Executive Briefings

Freight Rates in Ocean Transport of Liquefied Natural Gas Come Under Pressure

LNG carrier freight rates have come under severe pressure due to rising fleet supply and stabilising LNG demand, as Japan prepares to restart its nuclear power plants. Despite the general market belief that new LNG supply from Australian projects will provide ample employment to the growing fleet, there are immediate challenges on freight rates. This is due to 49 million tonnes per annum (mtpa) of Australian LNG cargo supply expected to hit the market over the next two years, according to the newly launched LNG Forecaster report published by global shipping consultancy Drewry.

There are already signs of weakness in LNG demand as 17 percent of global liquefaction capacity remained unutilised during the second quarter 2015. The LNG fleet continues to rise, with 30 more vessels expected to be delivered this year and a further 41 next year. Nonetheless, the majority are yet to secure dedicated employment; at present, around 30 to 40 vessels are sitting idle.

“With Asian demand stabilising, contractual supply from Australian projects will substantially reduce the dependency of Asian buyers on the spot market,” said Shresth Sharma, Drewry’s lead LNG shipping analyst. Furthermore, the impact on LNG shipping demand will be muted given Australia’s relative proximity to Asia compared to other key sources of LNG supply such as the Middle East. This will serve to further diminish the overall employment prospects for the LNG fleet in the short term.

Approximately 75 percent of new LNG shipping capacity serving this trade has been contracted by Asian buyers, principally the big three importers of Japan, South Korea and China.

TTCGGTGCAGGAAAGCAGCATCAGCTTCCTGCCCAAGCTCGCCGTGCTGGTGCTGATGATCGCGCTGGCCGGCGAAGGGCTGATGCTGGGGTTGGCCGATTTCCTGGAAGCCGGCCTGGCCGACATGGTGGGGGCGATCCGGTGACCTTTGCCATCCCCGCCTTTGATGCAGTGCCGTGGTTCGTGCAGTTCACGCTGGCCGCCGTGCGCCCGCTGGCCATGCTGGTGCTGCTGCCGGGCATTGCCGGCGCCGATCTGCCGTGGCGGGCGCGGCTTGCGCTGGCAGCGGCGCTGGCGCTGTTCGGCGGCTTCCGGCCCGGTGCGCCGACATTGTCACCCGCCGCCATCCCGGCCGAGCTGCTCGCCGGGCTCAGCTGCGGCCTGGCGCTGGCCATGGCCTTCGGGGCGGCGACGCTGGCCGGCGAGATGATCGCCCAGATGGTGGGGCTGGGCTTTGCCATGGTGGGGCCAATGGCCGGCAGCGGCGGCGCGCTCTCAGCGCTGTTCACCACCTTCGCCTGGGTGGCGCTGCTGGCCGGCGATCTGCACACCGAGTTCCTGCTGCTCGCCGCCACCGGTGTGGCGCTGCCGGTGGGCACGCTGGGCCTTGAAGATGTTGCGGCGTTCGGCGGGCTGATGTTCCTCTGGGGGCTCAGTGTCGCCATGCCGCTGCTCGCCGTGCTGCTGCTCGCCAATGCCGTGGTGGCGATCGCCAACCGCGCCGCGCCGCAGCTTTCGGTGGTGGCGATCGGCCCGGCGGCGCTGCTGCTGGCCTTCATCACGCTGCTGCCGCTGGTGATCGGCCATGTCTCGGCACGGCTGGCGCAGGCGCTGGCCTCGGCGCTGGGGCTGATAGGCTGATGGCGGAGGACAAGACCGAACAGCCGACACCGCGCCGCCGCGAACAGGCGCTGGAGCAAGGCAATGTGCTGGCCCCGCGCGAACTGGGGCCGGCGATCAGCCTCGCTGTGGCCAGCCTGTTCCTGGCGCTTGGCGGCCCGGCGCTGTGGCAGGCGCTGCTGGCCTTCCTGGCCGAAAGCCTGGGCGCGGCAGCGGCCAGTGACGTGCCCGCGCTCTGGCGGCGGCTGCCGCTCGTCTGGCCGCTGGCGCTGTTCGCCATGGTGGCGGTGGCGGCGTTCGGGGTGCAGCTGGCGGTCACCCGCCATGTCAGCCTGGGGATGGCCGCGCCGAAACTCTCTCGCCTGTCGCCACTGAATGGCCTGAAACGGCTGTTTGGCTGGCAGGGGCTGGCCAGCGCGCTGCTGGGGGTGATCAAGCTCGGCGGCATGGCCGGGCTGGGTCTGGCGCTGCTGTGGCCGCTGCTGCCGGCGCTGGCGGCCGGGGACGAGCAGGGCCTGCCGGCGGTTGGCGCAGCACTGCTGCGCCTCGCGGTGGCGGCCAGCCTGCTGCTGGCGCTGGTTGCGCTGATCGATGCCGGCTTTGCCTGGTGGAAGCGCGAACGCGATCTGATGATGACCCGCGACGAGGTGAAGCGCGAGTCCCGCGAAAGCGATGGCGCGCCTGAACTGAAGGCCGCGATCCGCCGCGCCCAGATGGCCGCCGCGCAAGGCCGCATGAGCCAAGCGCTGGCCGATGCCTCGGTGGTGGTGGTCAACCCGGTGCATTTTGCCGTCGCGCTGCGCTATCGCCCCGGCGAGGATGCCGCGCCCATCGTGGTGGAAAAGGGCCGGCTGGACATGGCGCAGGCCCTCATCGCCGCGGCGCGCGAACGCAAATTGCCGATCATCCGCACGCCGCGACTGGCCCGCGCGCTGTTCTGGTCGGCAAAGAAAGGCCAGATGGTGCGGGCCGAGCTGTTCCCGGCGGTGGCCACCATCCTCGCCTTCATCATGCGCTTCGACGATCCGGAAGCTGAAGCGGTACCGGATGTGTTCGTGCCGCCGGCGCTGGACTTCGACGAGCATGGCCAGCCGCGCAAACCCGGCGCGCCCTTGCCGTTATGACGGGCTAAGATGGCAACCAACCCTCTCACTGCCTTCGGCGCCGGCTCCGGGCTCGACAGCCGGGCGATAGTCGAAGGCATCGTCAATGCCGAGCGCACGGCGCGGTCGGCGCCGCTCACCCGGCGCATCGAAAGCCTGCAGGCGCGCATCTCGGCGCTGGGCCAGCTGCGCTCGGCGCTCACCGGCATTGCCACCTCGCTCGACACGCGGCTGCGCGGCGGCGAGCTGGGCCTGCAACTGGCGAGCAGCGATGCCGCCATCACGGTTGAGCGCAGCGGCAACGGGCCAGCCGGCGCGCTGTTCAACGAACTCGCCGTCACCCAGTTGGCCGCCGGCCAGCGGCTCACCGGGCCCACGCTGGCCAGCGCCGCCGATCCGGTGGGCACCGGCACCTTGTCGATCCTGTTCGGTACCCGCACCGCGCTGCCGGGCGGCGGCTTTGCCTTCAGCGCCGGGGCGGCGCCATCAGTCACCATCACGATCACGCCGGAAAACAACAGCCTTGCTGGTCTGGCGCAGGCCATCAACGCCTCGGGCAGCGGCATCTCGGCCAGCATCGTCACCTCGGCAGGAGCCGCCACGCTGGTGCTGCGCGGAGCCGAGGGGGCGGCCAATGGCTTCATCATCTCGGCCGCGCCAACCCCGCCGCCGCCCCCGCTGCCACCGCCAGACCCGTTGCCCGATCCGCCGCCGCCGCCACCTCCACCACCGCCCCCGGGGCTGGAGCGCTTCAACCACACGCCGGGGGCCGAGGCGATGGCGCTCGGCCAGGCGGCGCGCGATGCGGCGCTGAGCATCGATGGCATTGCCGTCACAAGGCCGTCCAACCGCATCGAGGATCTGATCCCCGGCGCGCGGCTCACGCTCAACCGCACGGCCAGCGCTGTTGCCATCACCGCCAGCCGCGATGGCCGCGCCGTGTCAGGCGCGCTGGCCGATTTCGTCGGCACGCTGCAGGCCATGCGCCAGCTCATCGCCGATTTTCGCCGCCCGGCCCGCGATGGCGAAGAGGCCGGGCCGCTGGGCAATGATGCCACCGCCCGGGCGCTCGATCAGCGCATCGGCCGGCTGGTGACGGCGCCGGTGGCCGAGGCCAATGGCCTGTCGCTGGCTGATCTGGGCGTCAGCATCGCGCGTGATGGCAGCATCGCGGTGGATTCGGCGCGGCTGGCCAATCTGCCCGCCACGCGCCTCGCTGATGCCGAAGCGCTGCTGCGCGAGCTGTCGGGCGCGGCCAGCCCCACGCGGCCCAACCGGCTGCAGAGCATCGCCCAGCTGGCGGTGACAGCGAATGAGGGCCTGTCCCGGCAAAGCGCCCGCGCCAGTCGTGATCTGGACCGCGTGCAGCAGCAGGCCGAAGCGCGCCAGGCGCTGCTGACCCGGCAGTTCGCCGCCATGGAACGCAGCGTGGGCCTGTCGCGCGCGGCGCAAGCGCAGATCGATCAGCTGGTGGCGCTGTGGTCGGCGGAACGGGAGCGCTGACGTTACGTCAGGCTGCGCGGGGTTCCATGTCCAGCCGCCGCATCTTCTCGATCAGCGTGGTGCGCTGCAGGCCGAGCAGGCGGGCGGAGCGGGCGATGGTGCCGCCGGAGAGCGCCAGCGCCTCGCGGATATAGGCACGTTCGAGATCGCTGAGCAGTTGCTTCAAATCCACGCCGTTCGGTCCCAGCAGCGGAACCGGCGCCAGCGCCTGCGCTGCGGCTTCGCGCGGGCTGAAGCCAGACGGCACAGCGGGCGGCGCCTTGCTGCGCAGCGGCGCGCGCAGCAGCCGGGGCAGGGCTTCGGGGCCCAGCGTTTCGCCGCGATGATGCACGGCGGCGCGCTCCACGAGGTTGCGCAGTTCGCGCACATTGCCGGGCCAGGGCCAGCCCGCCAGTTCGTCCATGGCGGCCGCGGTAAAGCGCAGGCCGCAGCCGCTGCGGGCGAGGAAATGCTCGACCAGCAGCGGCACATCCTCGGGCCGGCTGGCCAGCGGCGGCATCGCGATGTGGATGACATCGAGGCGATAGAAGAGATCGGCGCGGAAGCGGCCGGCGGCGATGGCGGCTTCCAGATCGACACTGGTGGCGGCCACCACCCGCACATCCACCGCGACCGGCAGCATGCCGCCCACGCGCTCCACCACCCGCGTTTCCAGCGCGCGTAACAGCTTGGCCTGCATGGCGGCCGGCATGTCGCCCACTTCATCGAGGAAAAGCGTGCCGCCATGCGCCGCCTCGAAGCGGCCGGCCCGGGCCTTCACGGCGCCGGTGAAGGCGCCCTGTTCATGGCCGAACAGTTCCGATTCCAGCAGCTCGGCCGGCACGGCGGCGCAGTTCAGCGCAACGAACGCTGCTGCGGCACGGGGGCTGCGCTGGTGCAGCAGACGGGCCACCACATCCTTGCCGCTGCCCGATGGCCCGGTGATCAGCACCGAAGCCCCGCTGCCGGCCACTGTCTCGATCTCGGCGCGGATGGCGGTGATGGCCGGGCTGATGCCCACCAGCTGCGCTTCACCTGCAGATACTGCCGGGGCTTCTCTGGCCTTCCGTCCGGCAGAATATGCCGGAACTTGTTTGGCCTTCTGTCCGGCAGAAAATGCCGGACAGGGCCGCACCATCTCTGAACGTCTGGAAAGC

Source: Drewry

There are already signs of weakness in LNG demand as 17 percent of global liquefaction capacity remained unutilised during the second quarter 2015. The LNG fleet continues to rise, with 30 more vessels expected to be delivered this year and a further 41 next year. Nonetheless, the majority are yet to secure dedicated employment; at present, around 30 to 40 vessels are sitting idle.

“With Asian demand stabilising, contractual supply from Australian projects will substantially reduce the dependency of Asian buyers on the spot market,” said Shresth Sharma, Drewry’s lead LNG shipping analyst. Furthermore, the impact on LNG shipping demand will be muted given Australia’s relative proximity to Asia compared to other key sources of LNG supply such as the Middle East. This will serve to further diminish the overall employment prospects for the LNG fleet in the short term.

Approximately 75 percent of new LNG shipping capacity serving this trade has been contracted by Asian buyers, principally the big three importers of Japan, South Korea and China.

Source: Drewry